• Starbucks has agreed to create a $150,000 restitution fund for current and former employees and to take other remedial steps to settle allegations that it violated the New York City Paid Sick and Safe Leave Law, according to a press release from Mayor Bill de Blasio’s office. According to that release, an  investigation established that that Starbucks policy “required employees to find a substitute when they used sick leave and that if an employee failed to find that substitute, it could result in “corrective action, up to and including termination of employment.”

Request for Opinion on Michigan Paid Sick Leave Law Rejected

With two concurring opinions, three dissents, 74 footnotes and a combined  48 pages of opinions, the Michigan Supreme Court yesterday said no, it would not issue an advisory opinion on the legality of the recently enacted state PSL law. In the one-paragraph opinion of the Court, the Court said that “we are not persuaded that granting the requests would be an appropriate exercise of the court’s discretion.” Both state legislative chambers had asked the Court for an advisory opinion on the legality of the PSL law enacted last year through a “pass it, then amend it” political ploy. The legislators had hoped the Court would decide whether a law implemented through the use of that ploy was constitutional.

hammer-1707721_640-1

It all began with PSL proponents had collected enough signatures to have voters decide in November 2018 whether to enact a PSL initiative. The Michigan Constitution gives the legislature the option to enact such an initiative, negating the need for a vote on it. Both legislative chambers, both with GOP majorities, had concerns about the substance of the PSL bill. They decided to enact the voter initiative and then amend it. This strategy was adopted because amending a statute enacted by the legislature requires a majority vote in each legislative chamber while amending a statute enacted by a voter initiative requires a three-fourths vote of each chamber.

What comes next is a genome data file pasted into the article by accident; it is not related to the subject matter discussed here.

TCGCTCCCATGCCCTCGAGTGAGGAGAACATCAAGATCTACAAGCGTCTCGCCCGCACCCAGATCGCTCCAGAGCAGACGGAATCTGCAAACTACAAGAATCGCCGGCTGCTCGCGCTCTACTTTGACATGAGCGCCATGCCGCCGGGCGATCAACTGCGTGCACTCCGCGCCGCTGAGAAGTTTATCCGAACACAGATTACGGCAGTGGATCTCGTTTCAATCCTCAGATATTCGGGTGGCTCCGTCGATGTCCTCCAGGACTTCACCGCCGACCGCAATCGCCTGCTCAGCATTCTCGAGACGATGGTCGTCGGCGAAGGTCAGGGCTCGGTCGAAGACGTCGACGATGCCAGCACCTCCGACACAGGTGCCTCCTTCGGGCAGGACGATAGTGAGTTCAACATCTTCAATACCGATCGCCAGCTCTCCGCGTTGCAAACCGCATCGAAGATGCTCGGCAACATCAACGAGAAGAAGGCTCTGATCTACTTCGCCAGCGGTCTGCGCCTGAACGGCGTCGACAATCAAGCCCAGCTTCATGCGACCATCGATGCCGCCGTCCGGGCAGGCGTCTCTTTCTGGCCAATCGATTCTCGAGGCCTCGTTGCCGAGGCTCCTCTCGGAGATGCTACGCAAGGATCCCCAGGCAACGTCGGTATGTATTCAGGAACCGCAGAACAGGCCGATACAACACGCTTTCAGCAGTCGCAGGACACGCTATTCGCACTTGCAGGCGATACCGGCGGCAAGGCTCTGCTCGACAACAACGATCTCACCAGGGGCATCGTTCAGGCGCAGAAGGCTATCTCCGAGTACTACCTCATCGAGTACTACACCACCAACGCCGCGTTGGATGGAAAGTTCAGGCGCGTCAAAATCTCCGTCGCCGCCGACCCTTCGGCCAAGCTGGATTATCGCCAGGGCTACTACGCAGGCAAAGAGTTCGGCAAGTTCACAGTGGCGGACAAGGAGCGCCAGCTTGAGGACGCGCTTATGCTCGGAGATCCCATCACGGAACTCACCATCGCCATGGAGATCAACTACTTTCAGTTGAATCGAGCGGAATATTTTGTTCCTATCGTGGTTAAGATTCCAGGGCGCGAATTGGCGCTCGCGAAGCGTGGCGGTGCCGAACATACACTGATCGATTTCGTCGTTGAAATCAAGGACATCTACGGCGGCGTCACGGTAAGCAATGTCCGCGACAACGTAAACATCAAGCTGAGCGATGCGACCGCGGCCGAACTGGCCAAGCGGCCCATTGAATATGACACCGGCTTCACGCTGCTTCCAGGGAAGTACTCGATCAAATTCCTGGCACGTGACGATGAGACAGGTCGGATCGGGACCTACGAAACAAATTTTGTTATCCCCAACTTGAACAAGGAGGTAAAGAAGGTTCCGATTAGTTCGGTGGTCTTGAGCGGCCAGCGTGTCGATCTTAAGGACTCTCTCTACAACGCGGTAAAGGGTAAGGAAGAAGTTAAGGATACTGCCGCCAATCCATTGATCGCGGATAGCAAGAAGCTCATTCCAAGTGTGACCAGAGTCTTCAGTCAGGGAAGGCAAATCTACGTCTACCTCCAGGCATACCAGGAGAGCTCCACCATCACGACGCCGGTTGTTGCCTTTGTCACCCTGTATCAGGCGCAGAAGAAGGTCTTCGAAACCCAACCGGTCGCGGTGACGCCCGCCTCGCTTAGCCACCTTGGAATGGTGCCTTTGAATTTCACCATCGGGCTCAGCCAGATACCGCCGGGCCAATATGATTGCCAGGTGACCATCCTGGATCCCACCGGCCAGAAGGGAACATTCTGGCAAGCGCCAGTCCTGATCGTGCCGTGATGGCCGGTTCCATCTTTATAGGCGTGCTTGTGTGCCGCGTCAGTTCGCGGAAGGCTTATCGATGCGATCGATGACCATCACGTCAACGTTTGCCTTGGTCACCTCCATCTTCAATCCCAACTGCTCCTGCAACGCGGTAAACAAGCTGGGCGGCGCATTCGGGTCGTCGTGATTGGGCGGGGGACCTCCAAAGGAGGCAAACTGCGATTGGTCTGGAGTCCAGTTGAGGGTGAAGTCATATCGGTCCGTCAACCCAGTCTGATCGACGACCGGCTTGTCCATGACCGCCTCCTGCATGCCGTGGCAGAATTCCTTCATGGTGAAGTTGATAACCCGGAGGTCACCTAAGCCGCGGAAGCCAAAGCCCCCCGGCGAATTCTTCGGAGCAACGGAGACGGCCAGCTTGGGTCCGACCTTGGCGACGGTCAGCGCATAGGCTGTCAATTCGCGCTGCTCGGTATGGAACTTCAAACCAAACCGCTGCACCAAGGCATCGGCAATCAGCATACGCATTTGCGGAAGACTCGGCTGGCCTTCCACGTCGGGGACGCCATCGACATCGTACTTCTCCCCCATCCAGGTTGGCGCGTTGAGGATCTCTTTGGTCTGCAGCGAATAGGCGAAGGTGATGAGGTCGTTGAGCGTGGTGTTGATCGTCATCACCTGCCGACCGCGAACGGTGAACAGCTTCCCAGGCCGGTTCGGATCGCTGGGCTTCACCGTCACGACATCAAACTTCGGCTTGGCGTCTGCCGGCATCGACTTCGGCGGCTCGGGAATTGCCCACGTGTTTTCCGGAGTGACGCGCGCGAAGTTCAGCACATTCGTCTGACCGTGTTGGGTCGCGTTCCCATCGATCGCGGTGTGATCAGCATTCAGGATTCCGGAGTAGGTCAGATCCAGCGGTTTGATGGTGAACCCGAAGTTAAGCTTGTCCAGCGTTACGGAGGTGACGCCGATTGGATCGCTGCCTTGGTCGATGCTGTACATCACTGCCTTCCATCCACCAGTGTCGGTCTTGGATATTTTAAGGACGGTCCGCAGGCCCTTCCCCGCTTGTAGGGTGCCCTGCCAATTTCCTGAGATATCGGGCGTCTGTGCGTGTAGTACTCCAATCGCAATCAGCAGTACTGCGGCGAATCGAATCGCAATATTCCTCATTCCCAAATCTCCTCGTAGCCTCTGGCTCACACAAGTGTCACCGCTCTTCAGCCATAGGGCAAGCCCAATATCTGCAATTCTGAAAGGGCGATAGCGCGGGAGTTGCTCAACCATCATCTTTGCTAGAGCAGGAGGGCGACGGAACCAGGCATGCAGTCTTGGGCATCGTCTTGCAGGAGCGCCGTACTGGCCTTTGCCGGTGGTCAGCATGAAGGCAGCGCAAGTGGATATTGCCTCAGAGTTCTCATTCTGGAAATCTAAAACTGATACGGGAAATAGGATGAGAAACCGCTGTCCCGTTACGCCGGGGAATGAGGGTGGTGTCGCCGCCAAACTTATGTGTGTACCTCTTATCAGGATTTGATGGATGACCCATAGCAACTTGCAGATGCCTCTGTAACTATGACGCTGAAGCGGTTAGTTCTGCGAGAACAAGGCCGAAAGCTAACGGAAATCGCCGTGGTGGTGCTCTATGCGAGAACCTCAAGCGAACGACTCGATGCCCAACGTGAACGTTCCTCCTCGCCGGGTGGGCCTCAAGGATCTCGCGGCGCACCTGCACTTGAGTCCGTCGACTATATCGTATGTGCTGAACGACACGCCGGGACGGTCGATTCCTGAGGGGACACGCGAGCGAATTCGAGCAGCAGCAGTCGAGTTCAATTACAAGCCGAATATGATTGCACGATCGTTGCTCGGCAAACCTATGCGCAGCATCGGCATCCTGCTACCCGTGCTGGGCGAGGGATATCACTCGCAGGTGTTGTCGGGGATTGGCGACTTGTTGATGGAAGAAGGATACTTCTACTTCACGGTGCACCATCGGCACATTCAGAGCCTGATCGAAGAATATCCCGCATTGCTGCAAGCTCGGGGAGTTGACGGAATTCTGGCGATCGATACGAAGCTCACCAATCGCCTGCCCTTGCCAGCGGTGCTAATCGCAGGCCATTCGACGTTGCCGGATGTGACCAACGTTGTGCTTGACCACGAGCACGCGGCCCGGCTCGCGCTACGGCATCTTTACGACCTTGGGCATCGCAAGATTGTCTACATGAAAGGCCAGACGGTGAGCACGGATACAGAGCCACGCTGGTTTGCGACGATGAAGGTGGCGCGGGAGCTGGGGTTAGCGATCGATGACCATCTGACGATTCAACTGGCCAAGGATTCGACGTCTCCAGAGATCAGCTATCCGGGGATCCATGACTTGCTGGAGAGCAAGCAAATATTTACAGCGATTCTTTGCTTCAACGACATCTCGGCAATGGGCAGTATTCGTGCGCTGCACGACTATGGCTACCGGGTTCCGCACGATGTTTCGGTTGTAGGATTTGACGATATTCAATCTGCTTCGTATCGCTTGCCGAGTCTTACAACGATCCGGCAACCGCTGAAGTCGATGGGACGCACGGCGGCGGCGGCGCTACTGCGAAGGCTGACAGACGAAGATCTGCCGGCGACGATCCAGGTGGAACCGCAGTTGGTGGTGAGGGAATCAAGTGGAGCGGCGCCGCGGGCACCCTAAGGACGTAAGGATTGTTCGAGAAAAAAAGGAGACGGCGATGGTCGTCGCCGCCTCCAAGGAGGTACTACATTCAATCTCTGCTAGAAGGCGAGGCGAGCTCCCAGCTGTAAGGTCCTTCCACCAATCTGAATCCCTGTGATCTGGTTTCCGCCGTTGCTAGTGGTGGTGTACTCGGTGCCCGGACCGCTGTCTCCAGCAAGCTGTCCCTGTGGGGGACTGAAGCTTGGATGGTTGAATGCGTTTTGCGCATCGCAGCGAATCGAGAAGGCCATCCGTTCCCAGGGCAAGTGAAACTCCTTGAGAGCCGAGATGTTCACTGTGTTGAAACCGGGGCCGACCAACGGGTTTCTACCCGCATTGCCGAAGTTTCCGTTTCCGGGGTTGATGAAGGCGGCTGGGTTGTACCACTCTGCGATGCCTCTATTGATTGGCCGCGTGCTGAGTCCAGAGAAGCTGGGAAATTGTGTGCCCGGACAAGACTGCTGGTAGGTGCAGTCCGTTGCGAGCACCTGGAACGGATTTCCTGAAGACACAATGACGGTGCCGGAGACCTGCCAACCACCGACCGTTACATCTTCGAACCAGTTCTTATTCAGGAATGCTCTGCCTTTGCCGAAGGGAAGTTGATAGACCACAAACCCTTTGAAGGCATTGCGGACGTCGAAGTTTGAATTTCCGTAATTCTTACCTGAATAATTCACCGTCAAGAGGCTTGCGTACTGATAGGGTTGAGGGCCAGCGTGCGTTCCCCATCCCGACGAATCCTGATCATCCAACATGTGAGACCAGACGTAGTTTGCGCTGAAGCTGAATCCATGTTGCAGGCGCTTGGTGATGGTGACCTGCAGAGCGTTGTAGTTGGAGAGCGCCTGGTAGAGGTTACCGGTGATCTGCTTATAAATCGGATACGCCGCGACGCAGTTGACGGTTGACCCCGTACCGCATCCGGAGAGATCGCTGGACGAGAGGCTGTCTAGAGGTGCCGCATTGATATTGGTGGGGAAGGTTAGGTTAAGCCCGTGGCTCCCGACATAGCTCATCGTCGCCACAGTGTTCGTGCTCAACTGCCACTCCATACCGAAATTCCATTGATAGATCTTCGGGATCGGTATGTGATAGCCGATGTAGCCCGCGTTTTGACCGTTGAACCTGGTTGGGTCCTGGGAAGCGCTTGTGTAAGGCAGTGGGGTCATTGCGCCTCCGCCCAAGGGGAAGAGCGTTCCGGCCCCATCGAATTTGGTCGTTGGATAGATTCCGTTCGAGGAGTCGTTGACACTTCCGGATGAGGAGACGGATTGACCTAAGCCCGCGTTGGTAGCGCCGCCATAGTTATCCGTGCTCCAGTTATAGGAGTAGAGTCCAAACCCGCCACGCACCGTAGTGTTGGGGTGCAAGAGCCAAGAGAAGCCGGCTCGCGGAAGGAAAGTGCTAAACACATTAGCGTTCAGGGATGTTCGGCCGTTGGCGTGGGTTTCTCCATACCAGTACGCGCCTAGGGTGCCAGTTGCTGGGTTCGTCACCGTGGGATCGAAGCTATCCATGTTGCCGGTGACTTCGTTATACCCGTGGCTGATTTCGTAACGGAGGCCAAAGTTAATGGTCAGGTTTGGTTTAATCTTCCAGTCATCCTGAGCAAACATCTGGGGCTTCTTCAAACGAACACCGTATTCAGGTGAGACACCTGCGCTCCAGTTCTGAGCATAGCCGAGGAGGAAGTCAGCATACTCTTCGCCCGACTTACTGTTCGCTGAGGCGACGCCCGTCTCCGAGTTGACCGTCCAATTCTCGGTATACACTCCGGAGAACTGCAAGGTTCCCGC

The urgency to implement this strategy increased in November 2018 when voters elected a Democratic governor who would take office in January and would likely veto the effort to amend the PSL law. Last Fall, the legislature enacted the initiative and a few months later amended it. In December, lame duck GOP Governor Rick Snyder signed the amended bill, which is now in effect.

In April, 2019, the Court agreed to consider whether to issue such an opinion. Oral argument on that issue was held in July.

Challenge to Alabama Preemption Law Rejected

The Eleventh Circuit Court of Appeals on Friday, in an en banc decision, rejected the challenge to Alabama’s minimum wage and employment benefits preemption law. The seven-judge majority held that the federal court does not have jurisdiction to hear the case because the plaintiffs did not have standing to bring it.  Because of this holding, the court did not address the substance of the plaintiffs’ legal claims. Five judges dissented.

courthouse-1223280_640

This litigation has been wending through the Alabama federal courts for nearly four years. In February, 2016, Alabama enacted the Uniform Minimum Wage and Right-to-Work Act (HB 174), which prohibited local governments from requiring employers to provide employees with wages or benefits, including paid or unpaid leave, not required by state or federal law. This law negated a City of Birmingham ordinance increasing the minimum wage.